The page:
The Enforcement Directorate of the Indian Finance Ministry arrested journalist Rajeev Sharma on allegations of money laundering on July 1, 2021. Sharma was previously arrested by Delhi Police in September 2020 on allegations of espionage on behalf of the Chinese government.
Sharma is a freelance journalist who runs a YouTube channel covering politics and foreign policy, and has written for publications including the China-based newspaper Global Times and the Malaysia-based news website South Asian Monitor, according to Newslaundry.
He previously worked for Indian news outlets, including news agency UNI and English-language newspaper The Tribune, and was associated with Vivekananda Foundation, a security and foreign policy think tank whose founding director is Indian National Security Adviser Ajit Doval, according to Newslaundry and The Hindu.
On the night of September 14, 2020, the Special Cell of the Delhi police arrested Sharma at his home in New Delhi, accusing him of violating the Official Secrets Act and possessing defense-related classified documents, according to various news reports.
According to the chargesheet, dated November 28, 2020, police claimed to have found “confidential documents” on a laptop and in Sharma’s residence. That chargesheet, which CPJ reviewed, alleges that police found evidence on Sharma’s mobile phone that he was in touch with a Chinese “handler” who offered money through “illegal channels” in exchange for information on the exiled Tibetan spiritual leader the Dalai Lama, Indo-China relations, and other geopolitical issues.
Following Sharma’s arrest, his wife Pratima Vyas claimed in a letter to the Delhi Police Special Cell that the police had “destroyed some material evidence and at the same time fabricated some evidence.” According to Vyas, she and her neighbor were made to sign seizure memos by the police which they were not allowed to read.
According to The Hindu and Sharma’s sister Sarika Sharma, who spoke to CPJ by phone, the police did not disclose any specific information about the alleged classified documents they seized. Indian authorities have been accused of planting evidence in the electronic devices of detained journalists, including Gautam Navlakha and Anand Teltumbde, according to the Washington Post.
On December 4, 2020, Sharma was released after being granted bail by the Delhi High Court because the November 28 chargesheet was not filed within the required 60 days of his September 14 arrest, according to The Wire.
Although he was in custody on December 1, 2020, Sharma was not included in CPJ’s 2020 prison census because CPJ could not determine at the time if he was being targeted for his work as a journalist.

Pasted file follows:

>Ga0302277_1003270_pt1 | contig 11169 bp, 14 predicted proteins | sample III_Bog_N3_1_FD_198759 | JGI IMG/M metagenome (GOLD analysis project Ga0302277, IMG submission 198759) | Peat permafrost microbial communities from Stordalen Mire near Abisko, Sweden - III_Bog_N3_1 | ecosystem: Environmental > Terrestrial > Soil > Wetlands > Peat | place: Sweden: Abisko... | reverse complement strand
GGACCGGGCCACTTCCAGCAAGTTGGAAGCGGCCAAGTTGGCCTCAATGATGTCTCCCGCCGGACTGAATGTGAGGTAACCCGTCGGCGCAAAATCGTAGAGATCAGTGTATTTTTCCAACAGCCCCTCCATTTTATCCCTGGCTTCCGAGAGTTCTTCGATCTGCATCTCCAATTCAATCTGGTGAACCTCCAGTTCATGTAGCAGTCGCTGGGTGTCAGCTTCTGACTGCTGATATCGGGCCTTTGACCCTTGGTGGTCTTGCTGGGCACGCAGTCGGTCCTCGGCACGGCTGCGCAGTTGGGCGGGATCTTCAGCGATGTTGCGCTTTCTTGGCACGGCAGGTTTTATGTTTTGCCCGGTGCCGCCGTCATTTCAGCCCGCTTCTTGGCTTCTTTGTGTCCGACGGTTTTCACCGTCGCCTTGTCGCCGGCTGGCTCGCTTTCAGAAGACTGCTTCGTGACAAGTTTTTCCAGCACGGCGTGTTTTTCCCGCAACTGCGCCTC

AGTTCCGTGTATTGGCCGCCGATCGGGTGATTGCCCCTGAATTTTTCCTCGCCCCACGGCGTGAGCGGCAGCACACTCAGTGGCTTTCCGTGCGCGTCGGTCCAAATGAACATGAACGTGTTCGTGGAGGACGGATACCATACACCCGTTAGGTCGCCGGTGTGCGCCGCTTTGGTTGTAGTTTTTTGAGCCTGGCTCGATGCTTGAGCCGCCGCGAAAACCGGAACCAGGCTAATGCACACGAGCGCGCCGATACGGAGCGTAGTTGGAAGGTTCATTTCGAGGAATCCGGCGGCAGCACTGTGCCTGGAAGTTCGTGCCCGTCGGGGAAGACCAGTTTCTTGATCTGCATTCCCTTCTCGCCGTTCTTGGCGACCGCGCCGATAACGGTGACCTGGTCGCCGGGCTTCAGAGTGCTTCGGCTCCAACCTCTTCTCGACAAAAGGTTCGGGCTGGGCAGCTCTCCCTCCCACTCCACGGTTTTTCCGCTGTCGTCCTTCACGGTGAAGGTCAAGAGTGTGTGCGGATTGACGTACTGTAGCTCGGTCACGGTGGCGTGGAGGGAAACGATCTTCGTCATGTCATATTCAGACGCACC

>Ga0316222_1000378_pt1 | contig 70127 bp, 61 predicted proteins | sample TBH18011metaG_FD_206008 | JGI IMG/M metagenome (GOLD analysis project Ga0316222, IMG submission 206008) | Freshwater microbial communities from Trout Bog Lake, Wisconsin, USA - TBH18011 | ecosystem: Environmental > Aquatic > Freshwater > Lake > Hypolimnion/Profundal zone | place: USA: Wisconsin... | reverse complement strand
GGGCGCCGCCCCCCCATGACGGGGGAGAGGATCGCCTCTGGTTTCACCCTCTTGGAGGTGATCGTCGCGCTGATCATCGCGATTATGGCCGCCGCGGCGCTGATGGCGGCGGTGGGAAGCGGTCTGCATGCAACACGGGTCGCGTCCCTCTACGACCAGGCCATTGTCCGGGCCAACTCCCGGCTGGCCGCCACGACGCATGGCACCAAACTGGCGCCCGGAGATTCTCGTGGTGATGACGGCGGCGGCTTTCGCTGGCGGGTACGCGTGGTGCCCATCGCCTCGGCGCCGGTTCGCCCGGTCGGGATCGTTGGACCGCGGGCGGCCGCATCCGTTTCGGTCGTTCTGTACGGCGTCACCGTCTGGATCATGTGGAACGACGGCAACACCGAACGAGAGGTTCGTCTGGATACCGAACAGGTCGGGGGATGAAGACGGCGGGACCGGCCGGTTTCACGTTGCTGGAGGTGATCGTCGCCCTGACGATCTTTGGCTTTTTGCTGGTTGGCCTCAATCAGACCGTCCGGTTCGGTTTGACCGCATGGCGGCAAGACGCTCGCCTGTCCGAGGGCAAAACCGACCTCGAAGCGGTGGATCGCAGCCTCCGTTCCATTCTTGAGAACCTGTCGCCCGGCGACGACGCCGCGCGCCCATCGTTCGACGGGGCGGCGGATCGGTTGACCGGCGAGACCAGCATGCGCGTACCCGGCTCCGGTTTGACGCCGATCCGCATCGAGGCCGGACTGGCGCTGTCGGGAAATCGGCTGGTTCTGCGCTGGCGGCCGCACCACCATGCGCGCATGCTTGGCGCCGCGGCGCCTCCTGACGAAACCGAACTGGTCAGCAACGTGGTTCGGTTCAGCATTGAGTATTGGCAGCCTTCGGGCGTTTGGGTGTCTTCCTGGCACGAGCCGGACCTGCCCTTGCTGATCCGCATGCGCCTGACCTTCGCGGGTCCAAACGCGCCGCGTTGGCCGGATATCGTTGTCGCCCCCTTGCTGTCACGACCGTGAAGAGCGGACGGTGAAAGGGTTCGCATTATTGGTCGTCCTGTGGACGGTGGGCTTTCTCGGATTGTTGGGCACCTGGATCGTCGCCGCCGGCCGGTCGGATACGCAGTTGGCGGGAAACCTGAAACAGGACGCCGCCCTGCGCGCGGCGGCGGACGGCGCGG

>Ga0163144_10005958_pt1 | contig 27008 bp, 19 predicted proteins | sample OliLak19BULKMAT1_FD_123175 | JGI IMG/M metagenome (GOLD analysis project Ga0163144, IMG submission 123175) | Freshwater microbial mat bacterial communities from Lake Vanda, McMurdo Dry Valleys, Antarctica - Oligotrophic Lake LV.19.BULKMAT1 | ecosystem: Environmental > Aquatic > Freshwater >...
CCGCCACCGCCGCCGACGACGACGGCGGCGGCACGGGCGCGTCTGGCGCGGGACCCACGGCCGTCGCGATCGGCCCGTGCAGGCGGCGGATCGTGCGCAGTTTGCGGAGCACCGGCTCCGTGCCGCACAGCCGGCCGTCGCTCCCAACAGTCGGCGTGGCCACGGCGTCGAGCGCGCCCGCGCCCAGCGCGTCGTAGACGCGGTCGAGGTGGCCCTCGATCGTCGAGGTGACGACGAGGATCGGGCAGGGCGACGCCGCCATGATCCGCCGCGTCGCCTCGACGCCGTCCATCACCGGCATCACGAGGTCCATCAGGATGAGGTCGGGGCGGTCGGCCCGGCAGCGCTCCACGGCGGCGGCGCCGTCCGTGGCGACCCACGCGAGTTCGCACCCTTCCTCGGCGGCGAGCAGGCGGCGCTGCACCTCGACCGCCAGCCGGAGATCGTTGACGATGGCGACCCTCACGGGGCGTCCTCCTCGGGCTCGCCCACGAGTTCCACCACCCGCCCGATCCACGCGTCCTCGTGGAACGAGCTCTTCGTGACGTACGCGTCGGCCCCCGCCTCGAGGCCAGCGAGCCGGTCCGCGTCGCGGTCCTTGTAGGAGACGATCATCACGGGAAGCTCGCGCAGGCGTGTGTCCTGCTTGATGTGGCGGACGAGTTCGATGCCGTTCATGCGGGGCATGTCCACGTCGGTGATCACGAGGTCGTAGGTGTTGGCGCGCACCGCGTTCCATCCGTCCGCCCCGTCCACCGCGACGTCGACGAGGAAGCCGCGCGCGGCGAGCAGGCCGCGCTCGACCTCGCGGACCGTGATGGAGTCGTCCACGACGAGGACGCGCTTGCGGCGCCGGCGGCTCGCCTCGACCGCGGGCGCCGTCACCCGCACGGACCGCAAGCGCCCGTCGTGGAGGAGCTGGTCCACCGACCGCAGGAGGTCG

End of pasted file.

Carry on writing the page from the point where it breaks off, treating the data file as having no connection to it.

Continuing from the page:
The police filed another chargesheet in January 2021, and the Enforcement Directorate re-arrested Sharma on July 1, accusing him of violating the country’s Prevention of Money Laundering Act, according to the Indian Express.
According to another chargesheet filed on August 28, 2021, which CPJ reviewed, the Enforcement Directorate alleged that Sharma received undocumented cash through New Delhi-based shell companies run by Chinese nationals in exchange for providing confidential and sensitive information to Chinese intelligence.
Sharma’s lawyer claimed that the payment was related to Sharma’s articles for South Asian Monitor, Sarika Sharma told CPJ.
She added that the documents which have been allegedly seized by Delhi police’s Special Cell are all available in public domain and don’t come under the purview of the Official Secret Act, asking, “why will anyone pay my brother money for documents which are easily available?”
Sharma’s trial under the Officials Secrets Act began on November 27, 2021; his bail application in the money laundering investigation was scheduled for December 8, according to Sarika.
If charged and convicted under the Official Secrets Act, Sharma could face a fine and up to 14 years in prison, according to the law; if charged and convicted of money laundering, Sharma could face up to seven years in prison, according to the Prevention of Money Laundering Act, 2002.
Sharma’s sister said that the journalist is 62 years old and suffers from acute sinus infections, which require constant treatment from a nebulizer. He has already undergone two surgeries and stands a high risk of complications if he contracted COVID-19, she said.
Sharma is currently held in Tihar Jail in New Delhi, Sarika told CPJ.
CPJ emailed the Delhi Police and the Enforcement Directorate for comment, but did not receive any reply.